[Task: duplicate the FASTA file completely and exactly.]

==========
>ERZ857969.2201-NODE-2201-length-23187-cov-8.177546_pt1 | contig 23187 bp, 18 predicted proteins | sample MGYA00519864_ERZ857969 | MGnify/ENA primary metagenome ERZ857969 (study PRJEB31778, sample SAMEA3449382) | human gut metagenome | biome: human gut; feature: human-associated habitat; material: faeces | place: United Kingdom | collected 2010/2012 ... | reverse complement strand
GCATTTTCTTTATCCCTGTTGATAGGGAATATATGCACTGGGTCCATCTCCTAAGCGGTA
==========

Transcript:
>ERZ857969.2201-NODE-2201-length-23187-cov-8.177546_pt1 | contig 23187 bp, 18 predicted proteins | sample MGYA00519864_ERZ857969 | MGnify/ENA primary metagenome ERZ857969 (study PRJEB31778, sample SAMEA3449382) | human gut metagenome | biome: human gut; feature: human-associated habitat; material: faeces | place: United Kingdom | collected 2010/2012 ... | reverse complement strand
GCATTTTCTTTATCCCTGTTGATAGGGAATATATGCACTGGGTCCATCTCCTAAGCGGTA